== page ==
The design shown for the reservation keyspace in Figure 5-9 uses both approaches. We chose to implement reservations_by_hotel_date and reservations_by_guest as regular tables, and reservations_by_confirmation as a materialized view on the reservations_by_hotel_date table. We’ll discuss the reasoning behind this design choice momentarily.

Similar to secondary indexes, materialized views are created on existing tables. To understand the syntax and constraints associated with materialized views, we’ll take a look at the CQL command that creates the reservations_by_confirmation table from the reservation physical model:

cqlsh> CREATE MATERIALIZED VIEW reservation.reservations_by_confirmation
  FROM reservation.reservations_by_hotel_date
  WHERE confirm_number IS NOT NULL and hotel_id IS NOT NULL and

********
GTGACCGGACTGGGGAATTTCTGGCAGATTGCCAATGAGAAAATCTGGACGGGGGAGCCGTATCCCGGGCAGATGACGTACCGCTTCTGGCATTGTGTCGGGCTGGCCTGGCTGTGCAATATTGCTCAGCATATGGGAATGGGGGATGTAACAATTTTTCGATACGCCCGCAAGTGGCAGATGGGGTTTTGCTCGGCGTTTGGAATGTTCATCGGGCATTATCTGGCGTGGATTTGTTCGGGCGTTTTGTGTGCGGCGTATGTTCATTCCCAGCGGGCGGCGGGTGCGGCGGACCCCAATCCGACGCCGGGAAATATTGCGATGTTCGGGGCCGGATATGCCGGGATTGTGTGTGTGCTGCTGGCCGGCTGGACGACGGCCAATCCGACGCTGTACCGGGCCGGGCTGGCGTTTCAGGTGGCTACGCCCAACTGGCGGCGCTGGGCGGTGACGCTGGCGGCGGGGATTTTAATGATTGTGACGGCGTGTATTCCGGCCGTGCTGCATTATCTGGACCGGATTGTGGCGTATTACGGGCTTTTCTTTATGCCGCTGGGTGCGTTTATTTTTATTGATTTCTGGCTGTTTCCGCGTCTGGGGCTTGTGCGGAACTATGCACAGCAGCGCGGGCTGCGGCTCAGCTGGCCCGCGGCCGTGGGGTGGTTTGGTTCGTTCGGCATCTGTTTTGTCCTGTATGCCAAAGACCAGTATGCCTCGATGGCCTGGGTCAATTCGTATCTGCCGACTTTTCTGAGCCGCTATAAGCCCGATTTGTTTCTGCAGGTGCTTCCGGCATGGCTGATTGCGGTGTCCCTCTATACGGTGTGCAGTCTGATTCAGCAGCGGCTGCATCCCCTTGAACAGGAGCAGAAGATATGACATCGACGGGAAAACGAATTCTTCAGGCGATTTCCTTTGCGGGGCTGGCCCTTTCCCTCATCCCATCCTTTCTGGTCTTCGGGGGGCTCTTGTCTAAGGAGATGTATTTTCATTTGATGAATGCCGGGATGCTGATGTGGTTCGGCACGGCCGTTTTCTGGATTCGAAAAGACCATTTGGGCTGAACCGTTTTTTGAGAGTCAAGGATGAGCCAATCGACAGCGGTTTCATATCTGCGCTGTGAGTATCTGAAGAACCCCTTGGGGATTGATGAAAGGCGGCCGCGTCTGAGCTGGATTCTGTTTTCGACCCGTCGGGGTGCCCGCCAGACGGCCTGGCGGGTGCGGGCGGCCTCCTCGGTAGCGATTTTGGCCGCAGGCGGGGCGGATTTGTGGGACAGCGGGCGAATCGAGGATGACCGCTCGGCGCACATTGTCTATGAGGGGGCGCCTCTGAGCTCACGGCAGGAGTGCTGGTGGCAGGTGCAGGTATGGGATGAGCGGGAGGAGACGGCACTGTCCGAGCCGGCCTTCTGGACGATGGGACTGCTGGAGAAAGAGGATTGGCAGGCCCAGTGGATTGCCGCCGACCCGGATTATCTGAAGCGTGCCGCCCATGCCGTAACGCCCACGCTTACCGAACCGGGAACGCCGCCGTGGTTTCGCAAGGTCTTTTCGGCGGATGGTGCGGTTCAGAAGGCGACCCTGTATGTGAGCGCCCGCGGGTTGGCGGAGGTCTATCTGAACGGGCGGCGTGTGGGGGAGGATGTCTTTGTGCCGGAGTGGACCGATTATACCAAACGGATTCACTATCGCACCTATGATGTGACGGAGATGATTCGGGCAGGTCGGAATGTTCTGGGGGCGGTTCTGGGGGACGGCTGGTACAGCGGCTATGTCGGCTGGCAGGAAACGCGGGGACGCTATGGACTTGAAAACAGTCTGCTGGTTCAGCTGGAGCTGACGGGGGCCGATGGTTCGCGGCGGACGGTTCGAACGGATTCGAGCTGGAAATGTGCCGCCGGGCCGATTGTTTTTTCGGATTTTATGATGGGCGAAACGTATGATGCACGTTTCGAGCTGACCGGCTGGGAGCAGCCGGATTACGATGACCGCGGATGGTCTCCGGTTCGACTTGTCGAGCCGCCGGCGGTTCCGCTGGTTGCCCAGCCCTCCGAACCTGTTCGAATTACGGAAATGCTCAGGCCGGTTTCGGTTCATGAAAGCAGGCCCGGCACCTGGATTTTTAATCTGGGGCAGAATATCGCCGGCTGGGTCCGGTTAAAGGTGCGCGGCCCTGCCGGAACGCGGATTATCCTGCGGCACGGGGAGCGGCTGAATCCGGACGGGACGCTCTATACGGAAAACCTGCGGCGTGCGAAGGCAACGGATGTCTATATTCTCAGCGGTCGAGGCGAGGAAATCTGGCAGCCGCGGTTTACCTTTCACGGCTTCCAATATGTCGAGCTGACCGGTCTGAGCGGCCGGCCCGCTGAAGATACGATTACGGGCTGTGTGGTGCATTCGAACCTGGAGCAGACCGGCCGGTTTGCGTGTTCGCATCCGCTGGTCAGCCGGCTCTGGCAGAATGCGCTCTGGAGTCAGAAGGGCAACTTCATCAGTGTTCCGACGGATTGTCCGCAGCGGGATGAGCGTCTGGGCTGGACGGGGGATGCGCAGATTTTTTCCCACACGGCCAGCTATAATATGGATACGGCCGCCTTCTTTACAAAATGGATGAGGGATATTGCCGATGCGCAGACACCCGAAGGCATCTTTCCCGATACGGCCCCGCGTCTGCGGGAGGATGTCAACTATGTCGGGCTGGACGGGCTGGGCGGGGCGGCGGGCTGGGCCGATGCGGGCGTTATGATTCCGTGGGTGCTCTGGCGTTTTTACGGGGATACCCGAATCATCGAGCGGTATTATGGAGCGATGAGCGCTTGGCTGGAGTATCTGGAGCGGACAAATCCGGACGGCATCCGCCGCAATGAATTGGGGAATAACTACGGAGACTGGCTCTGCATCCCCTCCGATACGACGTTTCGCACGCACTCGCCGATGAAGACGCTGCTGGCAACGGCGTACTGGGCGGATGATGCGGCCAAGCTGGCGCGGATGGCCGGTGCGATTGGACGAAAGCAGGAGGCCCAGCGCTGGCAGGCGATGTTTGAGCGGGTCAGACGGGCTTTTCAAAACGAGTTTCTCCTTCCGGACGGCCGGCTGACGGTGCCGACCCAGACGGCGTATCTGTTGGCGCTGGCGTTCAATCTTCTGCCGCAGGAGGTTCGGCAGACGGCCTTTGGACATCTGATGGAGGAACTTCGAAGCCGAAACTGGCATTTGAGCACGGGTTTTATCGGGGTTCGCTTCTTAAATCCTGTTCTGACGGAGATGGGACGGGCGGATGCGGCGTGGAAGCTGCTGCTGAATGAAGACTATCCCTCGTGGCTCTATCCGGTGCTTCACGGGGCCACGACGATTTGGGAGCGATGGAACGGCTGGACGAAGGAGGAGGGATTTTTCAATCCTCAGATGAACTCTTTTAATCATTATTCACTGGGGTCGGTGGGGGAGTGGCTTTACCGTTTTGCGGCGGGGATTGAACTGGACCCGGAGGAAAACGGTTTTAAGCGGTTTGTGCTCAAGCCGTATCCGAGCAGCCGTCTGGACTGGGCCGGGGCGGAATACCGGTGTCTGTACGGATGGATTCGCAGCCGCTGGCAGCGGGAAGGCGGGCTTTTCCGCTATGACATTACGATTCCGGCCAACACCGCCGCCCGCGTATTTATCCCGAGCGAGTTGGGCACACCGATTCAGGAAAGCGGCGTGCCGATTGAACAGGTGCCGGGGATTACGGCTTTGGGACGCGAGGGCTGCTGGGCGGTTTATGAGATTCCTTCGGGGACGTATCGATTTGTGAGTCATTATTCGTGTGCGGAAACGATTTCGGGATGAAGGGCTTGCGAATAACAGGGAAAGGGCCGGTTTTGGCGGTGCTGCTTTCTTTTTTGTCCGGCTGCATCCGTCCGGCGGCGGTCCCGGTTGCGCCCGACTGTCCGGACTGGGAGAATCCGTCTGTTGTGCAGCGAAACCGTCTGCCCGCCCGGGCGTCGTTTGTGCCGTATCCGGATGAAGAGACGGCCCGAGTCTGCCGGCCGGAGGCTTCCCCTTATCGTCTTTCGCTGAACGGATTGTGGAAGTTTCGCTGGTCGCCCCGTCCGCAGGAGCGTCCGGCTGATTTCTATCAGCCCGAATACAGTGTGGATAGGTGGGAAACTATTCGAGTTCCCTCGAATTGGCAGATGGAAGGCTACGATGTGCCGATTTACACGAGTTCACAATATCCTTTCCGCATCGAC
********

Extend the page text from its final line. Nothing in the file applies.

start_date IS NOT NULL and room_number IS NOT NULL
  PRIMARY KEY (confirm_number, hotel_id, start_date, room_number);

The order of the clauses in the CREATE MATERIALIZED VIEW command can appear somewhat inverted, so we’ll walk through these clauses in an order that is a bit easier to process.

The first parameter after the command is the name of the materialized view—in this case, reservations_by_confirmation. The FROM clause identifies the base table for the materialized view, reservations_by_hotel_date.

The PRIMARY KEY clause identifies the primary key for the materialized view, which must include all of the columns in the primary key of the base table. This restriction keeps Cassandra from collapsing multiple rows in the base table into a single row in the materialized view, which would greatly increase the complexity of managing updates.